Presenting the awards, David highlighted three qualities that both winners had exhibited in abundance during 2018; intelligence, honourable intent and imagination in the form of creativity and inventiveness. “There is a power relationship between motivation, thought and action, and you both have shown the potency of that synthesis in a noble cause. Could anyone ask for more? Together you are a manifestation of a shining tradition. Thank you both, for your practical hard work and for the self-effacing magic of your inspiration.”
Congratulations to Ant and Mark, and thank you to all our volunteers for the tremendous work you do.
Below is our CEO Liz Hughes’ review of 2018 which she shared at the AGM.
MapAction has been recognised by the Data Analysts User Group (DUG) with the award of its annual prize recognising advances in the production of better information.
DUG is a member organisation for commercial data analysts to meet and exchange best practice. MapAction was chosen to receive the award because of its work to ensure that those preparing for and responding to humanitarian emergencies around the world have the data and information systems and products they need to make sure the right aid to gets to where it’s most needed as quickly as possible.
The award was presented by DUG Director Dr Tim Drye at the Group’s annual conference at the Royal Society on 26 October.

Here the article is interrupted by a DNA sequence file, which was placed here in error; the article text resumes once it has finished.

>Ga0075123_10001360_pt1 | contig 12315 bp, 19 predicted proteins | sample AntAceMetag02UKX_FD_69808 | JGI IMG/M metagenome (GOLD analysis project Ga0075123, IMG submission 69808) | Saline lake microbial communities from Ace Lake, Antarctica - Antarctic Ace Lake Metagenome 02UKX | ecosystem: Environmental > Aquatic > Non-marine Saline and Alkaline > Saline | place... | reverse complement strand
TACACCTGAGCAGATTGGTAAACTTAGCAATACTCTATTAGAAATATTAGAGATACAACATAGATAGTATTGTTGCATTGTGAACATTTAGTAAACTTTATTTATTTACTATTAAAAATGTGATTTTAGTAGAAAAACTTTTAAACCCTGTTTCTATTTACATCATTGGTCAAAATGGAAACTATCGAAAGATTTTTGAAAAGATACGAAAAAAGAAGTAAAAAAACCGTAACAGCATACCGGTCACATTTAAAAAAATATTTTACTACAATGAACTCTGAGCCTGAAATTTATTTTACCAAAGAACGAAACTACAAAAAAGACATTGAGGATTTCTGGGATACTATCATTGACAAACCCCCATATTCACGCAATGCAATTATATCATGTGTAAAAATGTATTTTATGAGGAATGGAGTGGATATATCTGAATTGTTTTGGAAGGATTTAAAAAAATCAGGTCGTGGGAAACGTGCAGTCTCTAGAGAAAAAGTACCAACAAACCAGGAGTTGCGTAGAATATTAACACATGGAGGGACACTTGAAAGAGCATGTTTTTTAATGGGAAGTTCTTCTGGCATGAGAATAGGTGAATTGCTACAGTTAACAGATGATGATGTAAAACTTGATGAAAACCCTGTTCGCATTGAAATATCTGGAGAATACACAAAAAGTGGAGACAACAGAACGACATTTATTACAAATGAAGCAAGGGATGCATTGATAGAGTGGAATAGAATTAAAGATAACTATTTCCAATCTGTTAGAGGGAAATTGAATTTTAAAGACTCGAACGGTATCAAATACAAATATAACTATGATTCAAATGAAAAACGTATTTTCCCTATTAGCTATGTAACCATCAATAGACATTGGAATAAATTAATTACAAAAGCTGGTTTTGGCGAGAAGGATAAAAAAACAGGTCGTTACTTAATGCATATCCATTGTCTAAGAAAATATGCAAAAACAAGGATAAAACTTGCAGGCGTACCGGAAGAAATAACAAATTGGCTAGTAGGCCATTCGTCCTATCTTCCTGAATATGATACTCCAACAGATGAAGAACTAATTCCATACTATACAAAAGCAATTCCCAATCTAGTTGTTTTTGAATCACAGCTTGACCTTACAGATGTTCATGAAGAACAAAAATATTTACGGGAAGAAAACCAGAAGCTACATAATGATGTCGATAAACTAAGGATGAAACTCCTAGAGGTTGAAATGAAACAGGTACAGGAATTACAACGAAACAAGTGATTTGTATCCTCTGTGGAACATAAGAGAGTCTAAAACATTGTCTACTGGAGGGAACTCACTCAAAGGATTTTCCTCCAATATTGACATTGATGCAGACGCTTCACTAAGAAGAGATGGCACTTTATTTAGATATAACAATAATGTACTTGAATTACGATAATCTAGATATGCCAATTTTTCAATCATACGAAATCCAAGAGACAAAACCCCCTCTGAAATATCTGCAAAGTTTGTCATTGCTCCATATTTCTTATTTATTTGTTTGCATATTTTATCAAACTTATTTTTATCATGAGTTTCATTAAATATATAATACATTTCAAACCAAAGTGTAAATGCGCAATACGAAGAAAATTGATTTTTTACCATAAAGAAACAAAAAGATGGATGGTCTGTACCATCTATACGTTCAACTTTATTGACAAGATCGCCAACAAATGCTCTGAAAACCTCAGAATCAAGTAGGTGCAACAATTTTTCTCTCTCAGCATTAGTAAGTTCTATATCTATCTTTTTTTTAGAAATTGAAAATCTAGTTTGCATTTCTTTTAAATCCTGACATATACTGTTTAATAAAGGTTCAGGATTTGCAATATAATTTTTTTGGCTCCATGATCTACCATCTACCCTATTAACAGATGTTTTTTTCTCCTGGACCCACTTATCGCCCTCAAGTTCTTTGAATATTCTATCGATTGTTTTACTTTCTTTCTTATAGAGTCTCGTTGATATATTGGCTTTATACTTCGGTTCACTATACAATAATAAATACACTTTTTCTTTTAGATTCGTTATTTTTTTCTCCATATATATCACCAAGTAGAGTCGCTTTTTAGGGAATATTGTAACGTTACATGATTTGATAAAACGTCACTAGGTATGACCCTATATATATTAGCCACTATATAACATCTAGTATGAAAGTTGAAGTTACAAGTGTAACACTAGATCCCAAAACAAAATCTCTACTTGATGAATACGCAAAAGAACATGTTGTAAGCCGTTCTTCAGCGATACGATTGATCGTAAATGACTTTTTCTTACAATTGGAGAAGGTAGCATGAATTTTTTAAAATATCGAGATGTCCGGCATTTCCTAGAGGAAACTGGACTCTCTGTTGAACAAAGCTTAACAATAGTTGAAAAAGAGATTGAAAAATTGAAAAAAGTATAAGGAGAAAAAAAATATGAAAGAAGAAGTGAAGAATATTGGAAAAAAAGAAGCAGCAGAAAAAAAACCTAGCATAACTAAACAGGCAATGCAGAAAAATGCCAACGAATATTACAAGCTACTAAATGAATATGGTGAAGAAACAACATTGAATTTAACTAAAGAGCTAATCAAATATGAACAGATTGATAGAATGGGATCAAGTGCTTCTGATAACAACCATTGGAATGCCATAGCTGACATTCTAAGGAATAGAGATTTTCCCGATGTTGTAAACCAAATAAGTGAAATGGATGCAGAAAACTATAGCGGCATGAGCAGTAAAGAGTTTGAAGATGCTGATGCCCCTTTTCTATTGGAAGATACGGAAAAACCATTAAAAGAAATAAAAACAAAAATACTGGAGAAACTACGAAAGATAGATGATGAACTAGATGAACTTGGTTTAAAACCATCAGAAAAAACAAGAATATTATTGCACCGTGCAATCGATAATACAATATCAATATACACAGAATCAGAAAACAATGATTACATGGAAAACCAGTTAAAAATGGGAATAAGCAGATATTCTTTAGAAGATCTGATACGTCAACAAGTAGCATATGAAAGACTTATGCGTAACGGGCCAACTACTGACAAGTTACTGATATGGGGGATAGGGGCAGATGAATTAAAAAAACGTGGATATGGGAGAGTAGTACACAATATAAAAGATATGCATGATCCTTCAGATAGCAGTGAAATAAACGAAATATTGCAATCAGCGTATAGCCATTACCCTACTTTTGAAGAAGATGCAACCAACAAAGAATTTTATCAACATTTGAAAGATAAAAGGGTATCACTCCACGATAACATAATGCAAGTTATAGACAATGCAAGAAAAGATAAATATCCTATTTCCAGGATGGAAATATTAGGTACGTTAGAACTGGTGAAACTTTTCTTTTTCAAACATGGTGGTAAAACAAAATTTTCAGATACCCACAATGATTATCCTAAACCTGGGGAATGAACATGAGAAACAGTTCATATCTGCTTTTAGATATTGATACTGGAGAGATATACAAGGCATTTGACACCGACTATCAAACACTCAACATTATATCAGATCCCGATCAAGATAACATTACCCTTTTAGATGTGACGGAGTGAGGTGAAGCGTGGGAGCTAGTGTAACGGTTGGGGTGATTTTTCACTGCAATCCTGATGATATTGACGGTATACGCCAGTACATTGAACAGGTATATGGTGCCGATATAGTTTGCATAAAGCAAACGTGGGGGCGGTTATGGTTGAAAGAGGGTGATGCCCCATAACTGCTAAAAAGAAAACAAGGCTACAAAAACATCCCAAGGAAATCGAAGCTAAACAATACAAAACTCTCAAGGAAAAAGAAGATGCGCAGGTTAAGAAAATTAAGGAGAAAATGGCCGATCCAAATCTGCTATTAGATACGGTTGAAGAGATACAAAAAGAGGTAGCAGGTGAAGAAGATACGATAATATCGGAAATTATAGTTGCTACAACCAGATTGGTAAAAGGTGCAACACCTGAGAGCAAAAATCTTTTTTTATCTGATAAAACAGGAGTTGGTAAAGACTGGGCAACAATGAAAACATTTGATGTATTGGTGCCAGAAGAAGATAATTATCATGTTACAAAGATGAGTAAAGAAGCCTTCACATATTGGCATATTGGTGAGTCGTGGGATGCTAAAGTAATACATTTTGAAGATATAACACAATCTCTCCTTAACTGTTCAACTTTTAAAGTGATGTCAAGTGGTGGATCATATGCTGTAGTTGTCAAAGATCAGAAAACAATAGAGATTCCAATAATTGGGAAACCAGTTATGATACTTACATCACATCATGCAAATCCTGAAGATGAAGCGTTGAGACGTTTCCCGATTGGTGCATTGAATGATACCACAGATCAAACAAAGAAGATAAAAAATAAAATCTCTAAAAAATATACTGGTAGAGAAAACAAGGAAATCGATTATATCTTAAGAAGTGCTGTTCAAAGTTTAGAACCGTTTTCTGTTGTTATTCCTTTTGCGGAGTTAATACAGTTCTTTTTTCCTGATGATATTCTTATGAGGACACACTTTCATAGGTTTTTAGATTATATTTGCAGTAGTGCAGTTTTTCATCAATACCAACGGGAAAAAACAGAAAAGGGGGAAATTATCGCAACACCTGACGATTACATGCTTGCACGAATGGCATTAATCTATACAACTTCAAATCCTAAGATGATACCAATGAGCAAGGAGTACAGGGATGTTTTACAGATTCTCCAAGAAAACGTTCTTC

Dr Drye commented, “We have been investigating the possibility of building a team of rapid response data analysts and scientists within DUG. During our research at least three different people pointed us to the great work that MapAction are already doing. They have developed a robust infrastructure, capacity and processes that can respond to emergencies promptly and effectively. It is wonderful to see data and analysis being used in these circumstances so effectively. We at DUG are keen to recognise this work with our annual award for contributions to the development of data and analysis within the UK.”
Liz Hughes, CEO of MapAction, said, “We are very grateful to DUG for recognising MapAction in this way. It underlines, on the one hand, the value and importance of geospatial analysis for more effective humanitarian response, and, on the other, the expertise and commitment of our highly skilled volunteers.”
At the conference Liz Hughes and MapAction volunteer Karl Hennermann gave a short presentation on diversity analysis and its relevance to humanitarian action.
USA, 20 July – MapAction was presented with the Humanitarian GIS Award by ESRI in San Diego in July.
The award was received by Andrew Douglas-Bate, MapAction’s Chairman, from Jack Dangermond, President of ESRI Inc. The presentation took place in front of some 12,000 people at ESRI’s International User Conference, on 11 July 2009 in San Diego, California.
Jack Dangermond praised the work of MapAction volunteers who use GIS for good in challenging and sometimes dangerous environments.
ESRI Inc is the world’s largest GIS software and services company. It supports MapAction by providing free licences and support for its powerful software, for MapAction volunteers to use in the field during natural disasters and other humanitarian crises.